En Espa—ol

Q. Who is Mr. Smarty Plants?

A: There are those who suspect Wildflower Center volunteers are the culpable and capable culprits. Yet, others think staff members play some, albeit small, role. You can torture us with your plant questions, but we will never reveal the Green Guru's secret identity.

Help us grow by giving to the Plant Database Fund or by becoming a member

Did you know you can access the Native Plant Information Network with your web-enabled smartphone?

Share

Ask Mr. Smarty Plants

Ask Mr. Smarty Plants is a free service provided by the staff and volunteers at the Lady Bird Johnson Wildflower Center.

Search Smarty Plants
    
 
See a list of all Smarty Plants questions
Can't find the answer in our existing FAQs, submit a question to Mr. Smarty Plants.
Need help with plant identification, visit the plant identification page.
 
rate this answer
Not Yet Rated

Monday - August 16, 2010

From: Austin, TX
Region: Southwest
Topic: Grasses or Grass-like
Title: Planting Muhlenbergia rigens in Austin
Answered by: Barbara Medford

QUESTION:

I have a question about when I can plant Deer Muhly (AKA Muhlenbergia Rigens). It's pretty hot now, but I would like to know how much it needs to cool down before I can plant these grasses?

ANSWER:

Muhlenbergia rigens (deergrass) is native to Austin, as shown in this USDA Plant Profile map. From the Sonoma County (CA) Master Gardeners, we found this article on Muhlenbergia rigens. This, of course, is dealing with it from a California perspective, but the general advice would be the same. Here is an extract from that article concerning seeding:

"Deer grass seed can be started in flats in May and then put in the ground in early Fall. After a few years, established plants can be divided during winter months, using a sharp spade, and transplanted elsewhere.  Deergrass is available (as noted above, generally in 4” or 1 gallon containers) at many local nurseries, especially those with good selections of grasses or natives, such as Emerisa Gardens in Santa Rosa, Mostly Natives in Tomales and Cottage Gardens in Petaluma."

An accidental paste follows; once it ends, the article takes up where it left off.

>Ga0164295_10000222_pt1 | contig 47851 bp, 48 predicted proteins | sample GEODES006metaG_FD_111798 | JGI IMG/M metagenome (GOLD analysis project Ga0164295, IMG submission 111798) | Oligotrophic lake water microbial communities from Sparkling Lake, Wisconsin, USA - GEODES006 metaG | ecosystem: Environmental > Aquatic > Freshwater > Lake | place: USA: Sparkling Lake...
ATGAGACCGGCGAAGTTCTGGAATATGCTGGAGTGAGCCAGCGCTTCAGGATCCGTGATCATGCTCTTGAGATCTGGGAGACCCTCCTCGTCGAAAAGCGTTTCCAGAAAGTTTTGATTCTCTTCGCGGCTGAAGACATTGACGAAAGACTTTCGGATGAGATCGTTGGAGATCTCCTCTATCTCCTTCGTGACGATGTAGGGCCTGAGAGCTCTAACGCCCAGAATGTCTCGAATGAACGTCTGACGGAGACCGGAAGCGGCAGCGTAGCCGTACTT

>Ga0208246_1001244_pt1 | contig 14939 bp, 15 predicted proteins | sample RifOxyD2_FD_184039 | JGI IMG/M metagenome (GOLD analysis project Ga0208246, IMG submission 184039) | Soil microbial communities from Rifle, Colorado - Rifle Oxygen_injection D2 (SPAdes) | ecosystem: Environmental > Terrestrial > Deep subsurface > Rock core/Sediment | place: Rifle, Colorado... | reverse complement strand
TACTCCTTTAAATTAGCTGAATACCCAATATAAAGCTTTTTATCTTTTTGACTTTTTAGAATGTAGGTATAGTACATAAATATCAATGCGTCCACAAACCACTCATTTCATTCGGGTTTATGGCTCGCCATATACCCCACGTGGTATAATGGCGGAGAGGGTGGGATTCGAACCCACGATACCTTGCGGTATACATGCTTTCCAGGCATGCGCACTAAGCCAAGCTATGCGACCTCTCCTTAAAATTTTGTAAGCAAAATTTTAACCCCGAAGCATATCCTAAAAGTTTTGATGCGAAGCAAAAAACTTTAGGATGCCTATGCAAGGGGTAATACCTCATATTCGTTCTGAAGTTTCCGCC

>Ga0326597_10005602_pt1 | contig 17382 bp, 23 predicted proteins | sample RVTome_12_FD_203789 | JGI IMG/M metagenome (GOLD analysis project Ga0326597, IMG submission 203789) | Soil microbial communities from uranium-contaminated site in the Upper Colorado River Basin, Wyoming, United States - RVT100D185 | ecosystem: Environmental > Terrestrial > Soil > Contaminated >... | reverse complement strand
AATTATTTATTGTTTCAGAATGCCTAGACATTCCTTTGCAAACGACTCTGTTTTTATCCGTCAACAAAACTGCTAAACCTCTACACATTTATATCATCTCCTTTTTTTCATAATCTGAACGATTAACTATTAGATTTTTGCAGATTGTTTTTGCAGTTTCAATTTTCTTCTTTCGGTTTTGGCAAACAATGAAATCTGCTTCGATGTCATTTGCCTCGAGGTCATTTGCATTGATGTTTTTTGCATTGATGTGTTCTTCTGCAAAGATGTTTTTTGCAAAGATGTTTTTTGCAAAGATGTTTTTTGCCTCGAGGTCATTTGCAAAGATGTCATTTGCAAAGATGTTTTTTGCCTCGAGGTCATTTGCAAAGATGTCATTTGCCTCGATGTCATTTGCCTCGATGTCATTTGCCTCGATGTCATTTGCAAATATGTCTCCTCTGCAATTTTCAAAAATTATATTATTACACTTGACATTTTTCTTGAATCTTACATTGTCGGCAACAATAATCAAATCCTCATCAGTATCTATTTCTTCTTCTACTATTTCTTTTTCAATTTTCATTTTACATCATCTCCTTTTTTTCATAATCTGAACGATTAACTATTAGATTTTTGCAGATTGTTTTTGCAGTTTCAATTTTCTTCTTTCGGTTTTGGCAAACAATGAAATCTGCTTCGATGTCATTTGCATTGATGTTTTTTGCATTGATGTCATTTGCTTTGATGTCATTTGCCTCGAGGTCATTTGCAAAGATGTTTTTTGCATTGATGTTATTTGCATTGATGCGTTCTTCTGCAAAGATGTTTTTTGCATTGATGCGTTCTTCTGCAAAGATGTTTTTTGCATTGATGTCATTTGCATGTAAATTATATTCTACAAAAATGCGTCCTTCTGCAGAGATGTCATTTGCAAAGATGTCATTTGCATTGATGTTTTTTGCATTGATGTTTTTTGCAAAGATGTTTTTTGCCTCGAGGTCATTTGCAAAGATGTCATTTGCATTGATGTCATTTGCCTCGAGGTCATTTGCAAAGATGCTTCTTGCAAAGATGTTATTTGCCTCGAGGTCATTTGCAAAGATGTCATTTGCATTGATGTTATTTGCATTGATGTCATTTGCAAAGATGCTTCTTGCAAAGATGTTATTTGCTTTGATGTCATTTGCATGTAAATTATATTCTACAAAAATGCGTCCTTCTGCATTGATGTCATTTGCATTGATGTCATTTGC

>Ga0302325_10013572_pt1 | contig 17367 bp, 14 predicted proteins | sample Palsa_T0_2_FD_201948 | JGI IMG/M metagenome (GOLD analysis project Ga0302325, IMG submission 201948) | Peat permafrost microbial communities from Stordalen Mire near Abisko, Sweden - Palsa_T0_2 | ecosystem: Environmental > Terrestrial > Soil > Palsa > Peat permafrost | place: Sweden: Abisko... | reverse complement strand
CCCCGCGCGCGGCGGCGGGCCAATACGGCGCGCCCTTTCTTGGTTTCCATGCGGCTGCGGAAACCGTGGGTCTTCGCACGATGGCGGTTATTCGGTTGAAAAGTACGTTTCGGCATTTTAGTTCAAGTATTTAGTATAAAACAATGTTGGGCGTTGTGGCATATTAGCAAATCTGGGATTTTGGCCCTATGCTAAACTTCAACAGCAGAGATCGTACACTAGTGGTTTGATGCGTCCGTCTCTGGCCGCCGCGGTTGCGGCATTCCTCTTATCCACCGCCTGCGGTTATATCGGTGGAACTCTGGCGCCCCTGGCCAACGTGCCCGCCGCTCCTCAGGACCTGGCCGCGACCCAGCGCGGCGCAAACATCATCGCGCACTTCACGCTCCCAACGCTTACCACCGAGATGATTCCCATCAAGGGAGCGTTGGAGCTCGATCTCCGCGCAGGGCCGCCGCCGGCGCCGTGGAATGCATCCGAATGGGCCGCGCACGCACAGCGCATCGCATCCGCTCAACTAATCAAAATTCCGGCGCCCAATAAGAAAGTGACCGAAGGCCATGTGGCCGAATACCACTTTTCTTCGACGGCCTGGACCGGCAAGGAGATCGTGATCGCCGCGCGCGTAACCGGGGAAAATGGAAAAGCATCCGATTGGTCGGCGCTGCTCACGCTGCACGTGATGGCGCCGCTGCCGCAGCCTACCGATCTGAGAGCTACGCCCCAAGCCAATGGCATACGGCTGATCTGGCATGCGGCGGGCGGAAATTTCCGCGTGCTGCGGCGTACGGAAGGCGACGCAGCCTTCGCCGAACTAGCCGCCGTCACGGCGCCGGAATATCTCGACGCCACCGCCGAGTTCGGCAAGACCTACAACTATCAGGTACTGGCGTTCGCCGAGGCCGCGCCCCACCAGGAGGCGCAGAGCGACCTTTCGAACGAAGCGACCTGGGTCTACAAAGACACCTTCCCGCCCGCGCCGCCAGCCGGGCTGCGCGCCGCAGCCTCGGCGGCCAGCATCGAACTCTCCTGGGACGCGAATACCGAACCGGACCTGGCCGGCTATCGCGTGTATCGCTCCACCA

Usually, the advice given about planting grasses in Texas is to plant them in early Spring, because that is when they are going to germinate anyway. It would be more reliable to use the method suggested above, of planting the seeds in flats, and then putting the sprigs in the ground in the Fall. 

We went to our National Supplier's Directory, typed "Austin TX" in the "Enter Search Location" box and got this list in the area of native plant seed suppliers, nurseries and consultants. All of these have contact information. Your best bet is to contact them and find out who has the seed. They should be able to answer your questions about where and when to plant those seeds. Many of them supply mail order service, and can tell you about how many seeds you need to cover a certain area. 

From our Native Plant Image Gallery:


Muhlenbergia rigens

Muhlenbergia rigens

Muhlenbergia rigens

Muhlenbergia rigens

 

 

 

More Grasses or Grass-like Questions

Native, low maintenance lawn for Rowley MA
September 11, 2013 - I am in Northeastern (coastal) Massachusetts and I am looking to replace my (currently high maintenance, water intensive, invasive species) lawn with a native, low maintenance species (or mix). Many o...
view the full question and answer

Plants for a sunny, dry slope in NY
March 01, 2010 - Looking for plants, native to area, that are quick growing to a height of approximately 6" to 12" for a steep slope comprised of shale in a sunny location.
view the full question and answer

Drainage pond plantings from Mason MI
April 23, 2012 - We have a drainage pond in our back yard. It has a large muddy bank and some steep sides where erosion has started to take its toll. We are looking for some Michigan/Mid-Western native plants that w...
view the full question and answer

Native plants to retain slope in Salisbury, CT
April 25, 2009 - We want to plant a newly dug out slope with native plants that will retain the dirt. It is sun to part sun near a lake summer cottage. Thanks!!!
view the full question and answer

Winter expectations for Buffalograss (Bouteloua dactyloides)
October 08, 2007 - I planted some buffalo grass (from seed) in April of this year. Iíve got a nice patch now, though itís starting to brown up some. Iím wondering what to expect from this patch over the winter- will i...
view the full question and answer

Smarty Plants's Facebook profile Support the Wildflower Center by Donating Online or Becoming a Member today.

Mr. Smarty Plants wants you to be his Facebook friend. Click the Facebook icon to add yourself to Mr. Smarty Plants list of friends.
E-NEWSLETTER | BECOME A MEMBER | DONATE NOW | MEDIA | SITEMAP | STAFF
© 2015 Lady Bird Johnson Wildflower Center